What does an EAP entail?

Your Emergency Action Plan contains explicit details on what to do in an emergency situation.  The EAP outlines specific roles of those involved; from securing a safe scene, to administering first aid, activating the emergency response system, to crowd control.  The plan will also provide you with the exact information to be gathered and relayed to emergency medical personnel when activating the emergency response system (i.e. calling 911).  This will include: your name, phone number, nature of injury, number of people involved/injured, and specific location.

The EAP will provide specific locations of AED(s) to be retrieved should a cardiac emergency arise.  All members of the sports medicine team (i.e. Athletic Trainers, team physicians) are trained in the proper use of the AED during a life threatening emergency.  Most athletic coaches that are CPR certified have been trained in AED use as well.

“Why use an EAP?  I know what to do.”

An emergency can be very stressful for many people and the EAP provides guidelines to help the situation go as smoothly as possible.  Everyone is not accustomed to dealing with an emergency, so when they arise you do not want the situation to become a crisis.  It is very important to remain calm during these situations.  Family members can react in many different ways when it is their son, daughter, brother, sister, parent involved in an emergency situation.  Hysterical family members or bystanders can create a distraction and impede or interfere with successful management of the situation.

Have a plan, follow the plan.

Emergencies occur every day, and not only in an athletic environment.  However, there is a high likelihood of an athletic emergency occurring at some point in your career.  Having a plan in place, and educating all of those associated with the sports medicine and athletic program, can make the emergency situation run very smoothly.  Everyone has a role in an emergency.  Knowing that role and following the guidelines of the EAP can enhance the positive outcomes of the situation.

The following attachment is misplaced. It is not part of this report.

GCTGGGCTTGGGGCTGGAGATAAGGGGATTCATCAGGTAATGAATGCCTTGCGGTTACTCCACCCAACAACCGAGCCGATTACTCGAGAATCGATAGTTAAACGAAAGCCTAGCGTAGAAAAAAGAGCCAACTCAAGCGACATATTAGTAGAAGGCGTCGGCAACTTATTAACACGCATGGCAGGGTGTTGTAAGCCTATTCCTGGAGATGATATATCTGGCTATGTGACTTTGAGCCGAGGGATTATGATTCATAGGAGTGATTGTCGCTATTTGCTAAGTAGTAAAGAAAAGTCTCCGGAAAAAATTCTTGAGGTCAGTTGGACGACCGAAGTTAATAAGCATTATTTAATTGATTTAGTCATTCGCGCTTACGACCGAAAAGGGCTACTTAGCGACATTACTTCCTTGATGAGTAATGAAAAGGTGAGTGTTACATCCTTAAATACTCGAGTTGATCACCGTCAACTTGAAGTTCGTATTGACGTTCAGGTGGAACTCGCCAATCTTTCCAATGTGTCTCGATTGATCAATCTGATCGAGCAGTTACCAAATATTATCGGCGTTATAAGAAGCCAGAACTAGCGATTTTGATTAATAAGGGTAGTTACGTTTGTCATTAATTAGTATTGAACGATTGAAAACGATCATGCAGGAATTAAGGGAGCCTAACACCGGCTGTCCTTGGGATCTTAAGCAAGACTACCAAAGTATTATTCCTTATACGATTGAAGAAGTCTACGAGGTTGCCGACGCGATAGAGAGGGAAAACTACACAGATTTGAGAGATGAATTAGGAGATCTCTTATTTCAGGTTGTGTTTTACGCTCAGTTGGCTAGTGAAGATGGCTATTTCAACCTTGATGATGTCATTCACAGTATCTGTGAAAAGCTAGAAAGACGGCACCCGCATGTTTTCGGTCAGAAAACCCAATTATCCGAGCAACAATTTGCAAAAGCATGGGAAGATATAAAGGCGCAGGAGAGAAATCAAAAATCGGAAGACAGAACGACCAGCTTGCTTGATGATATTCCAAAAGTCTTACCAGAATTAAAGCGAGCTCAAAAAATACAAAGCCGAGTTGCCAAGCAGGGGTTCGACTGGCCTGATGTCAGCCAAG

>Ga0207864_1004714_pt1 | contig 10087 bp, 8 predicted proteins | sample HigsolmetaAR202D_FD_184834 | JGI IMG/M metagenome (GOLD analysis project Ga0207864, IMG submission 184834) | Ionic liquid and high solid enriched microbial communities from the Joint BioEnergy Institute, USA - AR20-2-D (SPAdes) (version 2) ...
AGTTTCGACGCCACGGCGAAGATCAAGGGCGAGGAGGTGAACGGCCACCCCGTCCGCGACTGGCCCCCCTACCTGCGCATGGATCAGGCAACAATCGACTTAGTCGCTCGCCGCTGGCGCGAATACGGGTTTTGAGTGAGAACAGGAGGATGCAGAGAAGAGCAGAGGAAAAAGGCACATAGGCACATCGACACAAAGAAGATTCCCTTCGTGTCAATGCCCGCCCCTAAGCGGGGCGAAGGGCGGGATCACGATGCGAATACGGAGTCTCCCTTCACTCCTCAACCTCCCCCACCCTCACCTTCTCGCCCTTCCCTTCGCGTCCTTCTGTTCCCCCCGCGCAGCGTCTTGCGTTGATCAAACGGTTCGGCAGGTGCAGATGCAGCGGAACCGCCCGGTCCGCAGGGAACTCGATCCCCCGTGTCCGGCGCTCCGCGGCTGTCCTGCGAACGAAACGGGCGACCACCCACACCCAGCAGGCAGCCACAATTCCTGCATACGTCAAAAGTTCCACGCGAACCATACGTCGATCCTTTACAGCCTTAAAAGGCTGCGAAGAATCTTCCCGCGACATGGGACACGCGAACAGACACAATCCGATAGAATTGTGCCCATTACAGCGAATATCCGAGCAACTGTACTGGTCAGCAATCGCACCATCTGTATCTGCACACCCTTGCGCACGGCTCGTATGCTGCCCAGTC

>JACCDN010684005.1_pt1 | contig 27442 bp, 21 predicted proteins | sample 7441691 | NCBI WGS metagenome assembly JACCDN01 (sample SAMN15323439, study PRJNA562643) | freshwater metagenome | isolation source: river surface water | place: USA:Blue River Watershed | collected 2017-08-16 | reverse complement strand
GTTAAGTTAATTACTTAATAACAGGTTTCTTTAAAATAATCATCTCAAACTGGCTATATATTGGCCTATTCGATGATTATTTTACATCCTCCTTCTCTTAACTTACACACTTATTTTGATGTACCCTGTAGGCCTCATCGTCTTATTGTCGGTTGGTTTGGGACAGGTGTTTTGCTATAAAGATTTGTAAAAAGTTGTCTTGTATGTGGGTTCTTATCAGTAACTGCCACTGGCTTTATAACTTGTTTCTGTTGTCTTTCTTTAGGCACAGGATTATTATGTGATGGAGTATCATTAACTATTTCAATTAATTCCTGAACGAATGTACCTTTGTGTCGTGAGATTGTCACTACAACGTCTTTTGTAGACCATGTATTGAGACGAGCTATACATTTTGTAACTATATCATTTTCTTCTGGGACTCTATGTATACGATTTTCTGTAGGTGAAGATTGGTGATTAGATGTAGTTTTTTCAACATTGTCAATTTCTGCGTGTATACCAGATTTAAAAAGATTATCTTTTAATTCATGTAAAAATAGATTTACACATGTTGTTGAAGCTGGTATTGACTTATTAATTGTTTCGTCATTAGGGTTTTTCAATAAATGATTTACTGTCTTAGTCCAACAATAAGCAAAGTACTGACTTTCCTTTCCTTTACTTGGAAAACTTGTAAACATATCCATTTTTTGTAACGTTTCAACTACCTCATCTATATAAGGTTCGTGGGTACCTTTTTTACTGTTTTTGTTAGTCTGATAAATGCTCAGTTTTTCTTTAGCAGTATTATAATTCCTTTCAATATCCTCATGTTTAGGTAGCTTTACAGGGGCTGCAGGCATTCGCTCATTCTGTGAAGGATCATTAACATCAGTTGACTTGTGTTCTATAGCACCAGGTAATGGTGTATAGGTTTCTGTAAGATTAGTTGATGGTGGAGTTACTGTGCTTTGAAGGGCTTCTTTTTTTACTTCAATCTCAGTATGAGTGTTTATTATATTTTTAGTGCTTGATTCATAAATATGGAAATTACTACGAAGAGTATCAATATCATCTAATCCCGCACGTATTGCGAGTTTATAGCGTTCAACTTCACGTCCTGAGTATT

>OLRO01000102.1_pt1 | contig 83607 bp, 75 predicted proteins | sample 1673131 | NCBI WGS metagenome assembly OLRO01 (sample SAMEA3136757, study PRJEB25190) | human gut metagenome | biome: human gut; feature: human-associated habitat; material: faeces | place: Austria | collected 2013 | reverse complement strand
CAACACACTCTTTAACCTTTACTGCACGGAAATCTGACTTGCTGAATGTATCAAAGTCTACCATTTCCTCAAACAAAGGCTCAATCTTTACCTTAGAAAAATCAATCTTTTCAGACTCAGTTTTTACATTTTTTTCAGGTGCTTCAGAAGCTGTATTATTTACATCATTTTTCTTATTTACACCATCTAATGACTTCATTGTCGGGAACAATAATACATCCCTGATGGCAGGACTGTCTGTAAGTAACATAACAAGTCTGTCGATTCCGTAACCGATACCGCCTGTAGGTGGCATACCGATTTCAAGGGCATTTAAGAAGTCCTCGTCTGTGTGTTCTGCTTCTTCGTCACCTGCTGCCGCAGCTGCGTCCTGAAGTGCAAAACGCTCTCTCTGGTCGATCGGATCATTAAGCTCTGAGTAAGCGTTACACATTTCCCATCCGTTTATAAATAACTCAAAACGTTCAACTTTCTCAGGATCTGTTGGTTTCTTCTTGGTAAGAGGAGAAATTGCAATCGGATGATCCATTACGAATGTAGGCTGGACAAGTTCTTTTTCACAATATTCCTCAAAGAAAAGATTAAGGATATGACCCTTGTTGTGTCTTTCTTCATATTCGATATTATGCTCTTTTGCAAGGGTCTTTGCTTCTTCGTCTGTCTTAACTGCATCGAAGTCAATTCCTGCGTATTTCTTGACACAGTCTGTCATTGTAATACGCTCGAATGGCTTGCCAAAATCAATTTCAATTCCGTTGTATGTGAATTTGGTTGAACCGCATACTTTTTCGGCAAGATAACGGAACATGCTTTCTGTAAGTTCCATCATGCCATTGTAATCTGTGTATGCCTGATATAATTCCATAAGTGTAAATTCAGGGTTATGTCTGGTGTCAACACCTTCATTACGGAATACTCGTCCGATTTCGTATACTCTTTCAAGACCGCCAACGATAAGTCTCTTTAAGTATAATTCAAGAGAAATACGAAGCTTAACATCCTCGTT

For more information on Emergency Action Plans, you can visit the following websites:

Occupational Safety & Health Administration:

Centers for Disease Control and Prevention:

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Generalized Hypermobility

By: April Kirkner, DPT, ATC

Generalized joint hypermobility is an abnormal increase in multiple joint range of motion from the normal values of the population.  The prevalence of joint hypermobility is higher in children and is seen more in females than males.  Joint hypermobility syndrome is diagnosed when the person has musculoskeletal symptoms including pain in 4 or more joints for >3 months in addition to the hypermobility.  Generalized joint hypermobility is determined in children by use of the Beighton score.  The Beighton score is a valid measure and involves determining if 9 items (pictured and described below) are positive or negative.  If 5 of the 9 items (using both extremities) are positive then the individual has generalized joint hypermobility.

Hypermobility 1

Hypermobility 2

Hypermobility 3

Hypermobility 4

Hypermobility 5Reference:

  1. Smits-Engelsman B, Klerks M, Kirby A. Beighton score:  a valid measure for generalized hypermobility in children.  Journal of Pediatrics 2010; 158:119-123.